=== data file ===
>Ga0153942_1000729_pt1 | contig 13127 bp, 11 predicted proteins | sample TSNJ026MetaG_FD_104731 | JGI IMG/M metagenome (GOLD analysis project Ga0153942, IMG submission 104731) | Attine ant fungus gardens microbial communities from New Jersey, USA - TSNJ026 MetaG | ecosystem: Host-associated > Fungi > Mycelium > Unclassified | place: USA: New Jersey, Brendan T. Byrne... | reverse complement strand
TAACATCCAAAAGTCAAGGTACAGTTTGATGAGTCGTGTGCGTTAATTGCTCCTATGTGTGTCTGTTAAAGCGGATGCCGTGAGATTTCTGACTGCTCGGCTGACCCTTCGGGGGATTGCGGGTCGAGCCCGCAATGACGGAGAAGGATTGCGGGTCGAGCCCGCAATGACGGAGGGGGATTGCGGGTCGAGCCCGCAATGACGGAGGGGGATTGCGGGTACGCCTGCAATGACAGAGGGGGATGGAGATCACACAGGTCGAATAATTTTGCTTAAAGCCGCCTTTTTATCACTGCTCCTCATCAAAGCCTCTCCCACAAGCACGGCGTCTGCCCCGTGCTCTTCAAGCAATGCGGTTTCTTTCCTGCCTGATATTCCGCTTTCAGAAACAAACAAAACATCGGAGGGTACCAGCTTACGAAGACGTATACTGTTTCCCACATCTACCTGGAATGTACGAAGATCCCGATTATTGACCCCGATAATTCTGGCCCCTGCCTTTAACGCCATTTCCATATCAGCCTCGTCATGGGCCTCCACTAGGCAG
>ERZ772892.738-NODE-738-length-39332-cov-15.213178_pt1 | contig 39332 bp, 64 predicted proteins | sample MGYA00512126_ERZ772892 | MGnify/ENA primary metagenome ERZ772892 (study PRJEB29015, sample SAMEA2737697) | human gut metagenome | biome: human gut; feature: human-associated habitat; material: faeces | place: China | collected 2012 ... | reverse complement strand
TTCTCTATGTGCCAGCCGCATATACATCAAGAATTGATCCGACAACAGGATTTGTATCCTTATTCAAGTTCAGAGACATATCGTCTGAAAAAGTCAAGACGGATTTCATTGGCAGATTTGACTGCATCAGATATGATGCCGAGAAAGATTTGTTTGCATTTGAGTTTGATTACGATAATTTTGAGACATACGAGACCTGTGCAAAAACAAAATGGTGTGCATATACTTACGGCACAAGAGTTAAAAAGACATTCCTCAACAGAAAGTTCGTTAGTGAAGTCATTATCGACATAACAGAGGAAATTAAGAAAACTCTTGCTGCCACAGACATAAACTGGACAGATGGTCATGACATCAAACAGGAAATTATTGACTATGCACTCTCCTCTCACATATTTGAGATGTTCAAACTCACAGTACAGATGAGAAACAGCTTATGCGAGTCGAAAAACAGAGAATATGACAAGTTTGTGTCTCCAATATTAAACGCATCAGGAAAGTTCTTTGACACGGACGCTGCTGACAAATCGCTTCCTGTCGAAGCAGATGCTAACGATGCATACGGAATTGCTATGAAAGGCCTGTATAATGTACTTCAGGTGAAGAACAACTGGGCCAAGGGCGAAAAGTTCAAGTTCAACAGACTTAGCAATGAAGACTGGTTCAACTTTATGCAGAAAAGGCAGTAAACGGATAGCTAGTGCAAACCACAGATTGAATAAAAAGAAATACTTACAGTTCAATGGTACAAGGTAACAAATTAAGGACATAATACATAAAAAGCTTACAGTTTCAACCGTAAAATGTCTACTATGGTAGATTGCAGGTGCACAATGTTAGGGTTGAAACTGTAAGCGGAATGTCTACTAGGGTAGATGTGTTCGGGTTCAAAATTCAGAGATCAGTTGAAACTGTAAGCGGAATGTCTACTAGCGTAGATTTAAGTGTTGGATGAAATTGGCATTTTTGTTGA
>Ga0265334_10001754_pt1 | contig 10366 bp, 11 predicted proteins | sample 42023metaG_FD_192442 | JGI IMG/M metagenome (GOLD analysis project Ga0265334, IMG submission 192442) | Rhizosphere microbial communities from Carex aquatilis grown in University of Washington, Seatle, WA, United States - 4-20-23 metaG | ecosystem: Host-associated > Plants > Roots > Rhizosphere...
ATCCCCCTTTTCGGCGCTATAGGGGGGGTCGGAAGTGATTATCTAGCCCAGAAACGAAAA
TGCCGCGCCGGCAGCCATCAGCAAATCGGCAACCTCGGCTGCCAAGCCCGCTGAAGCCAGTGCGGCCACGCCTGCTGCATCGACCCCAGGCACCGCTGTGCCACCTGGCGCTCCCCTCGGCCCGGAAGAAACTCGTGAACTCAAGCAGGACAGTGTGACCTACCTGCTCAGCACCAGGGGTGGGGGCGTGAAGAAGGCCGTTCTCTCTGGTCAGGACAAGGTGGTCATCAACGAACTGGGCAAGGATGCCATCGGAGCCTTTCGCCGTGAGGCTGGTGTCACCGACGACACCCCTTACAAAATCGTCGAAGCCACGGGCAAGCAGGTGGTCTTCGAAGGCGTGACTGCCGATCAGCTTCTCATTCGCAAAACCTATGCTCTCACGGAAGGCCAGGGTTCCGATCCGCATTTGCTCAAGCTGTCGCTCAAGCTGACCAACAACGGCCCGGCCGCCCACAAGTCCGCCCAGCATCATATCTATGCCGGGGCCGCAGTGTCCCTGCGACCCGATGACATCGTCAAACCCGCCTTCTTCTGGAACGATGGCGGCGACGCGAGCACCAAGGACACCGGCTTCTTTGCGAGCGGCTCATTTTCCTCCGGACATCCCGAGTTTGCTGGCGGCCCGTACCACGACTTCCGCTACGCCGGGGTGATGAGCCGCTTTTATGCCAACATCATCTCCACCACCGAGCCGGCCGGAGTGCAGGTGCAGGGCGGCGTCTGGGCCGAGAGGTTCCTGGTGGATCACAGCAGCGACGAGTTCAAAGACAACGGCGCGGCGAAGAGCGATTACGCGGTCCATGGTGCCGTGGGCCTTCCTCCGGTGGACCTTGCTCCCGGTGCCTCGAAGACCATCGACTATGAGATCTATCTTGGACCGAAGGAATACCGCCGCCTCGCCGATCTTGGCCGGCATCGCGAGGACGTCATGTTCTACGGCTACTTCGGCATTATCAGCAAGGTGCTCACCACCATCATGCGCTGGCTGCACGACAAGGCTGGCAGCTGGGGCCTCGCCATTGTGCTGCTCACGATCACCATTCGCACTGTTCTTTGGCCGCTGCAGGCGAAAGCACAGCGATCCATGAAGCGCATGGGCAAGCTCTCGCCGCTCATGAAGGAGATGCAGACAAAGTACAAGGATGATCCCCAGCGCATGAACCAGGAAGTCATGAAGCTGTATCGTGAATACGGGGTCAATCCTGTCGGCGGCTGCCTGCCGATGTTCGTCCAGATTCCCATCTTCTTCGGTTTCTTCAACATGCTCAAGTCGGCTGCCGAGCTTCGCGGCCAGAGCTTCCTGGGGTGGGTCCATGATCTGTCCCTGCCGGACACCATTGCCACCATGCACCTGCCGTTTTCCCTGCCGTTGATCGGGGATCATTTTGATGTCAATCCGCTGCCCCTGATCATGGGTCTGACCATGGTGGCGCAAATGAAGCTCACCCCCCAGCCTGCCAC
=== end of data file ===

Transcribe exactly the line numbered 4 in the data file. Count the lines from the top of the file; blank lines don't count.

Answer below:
TTCTCTATGTGCCAGCCGCATATACATCAAGAATTGATCCGACAACAGGATTTGTATCCTTATTCAAGTTCAGAGACATATCGTCTGAAAAAGTCAAGACGGATTTCATTGGCAGATTTGACTGCATCAGATATGATGCCGAGAAAGATTTGTTTGCATTTGAGTTTGATTACGATAATTTTGAGACATACGAGACCTGTGCAAAAACAAAATGGTGTGCATATACTTACGGCACAAGAGTTAAAAAGACATTCCTCAACAGAAAGTTCGTTAGTGAAGTCATTATCGACATAACAGAGGAAATTAAGAAAACTCTTGCTGCCACAGACATAAACTGGACAGATGGTCATGACATCAAACAGGAAATTATTGACTATGCACTCTCCTCTCACATATTTGAGATGTTCAAACTCACAGTACAGATGAGAAACAGCTTATGCGAGTCGAAAAACAGAGAATATGACAAGTTTGTGTCTCCAATATTAAACGCATCAGGAAAGTTCTTTGACACGGACGCTGCTGACAAATCGCTTCCTGTCGAAGCAGATGCTAACGATGCATACGGAATTGCTATGAAAGGCCTGTATAATGTACTTCAGGTGAAGAACAACTGGGCCAAGGGCGAAAAGTTCAAGTTCAACAGACTTAGCAATGAAGACTGGTTCAACTTTATGCAGAAAAGGCAGTAAACGGATAGCTAGTGCAAACCACAGATTGAATAAAAAGAAATACTTACAGTTCAATGGTACAAGGTAACAAATTAAGGACATAATACATAAAAAGCTTACAGTTTCAACCGTAAAATGTCTACTATGGTAGATTGCAGGTGCACAATGTTAGGGTTGAAACTGTAAGCGGAATGTCTACTAGGGTAGATGTGTTCGGGTTCAAAATTCAGAGATCAGTTGAAACTGTAAGCGGAATGTCTACTAGCGTAGATTTAAGTGTTGGATGAAATTGGCATTTTTGTTGA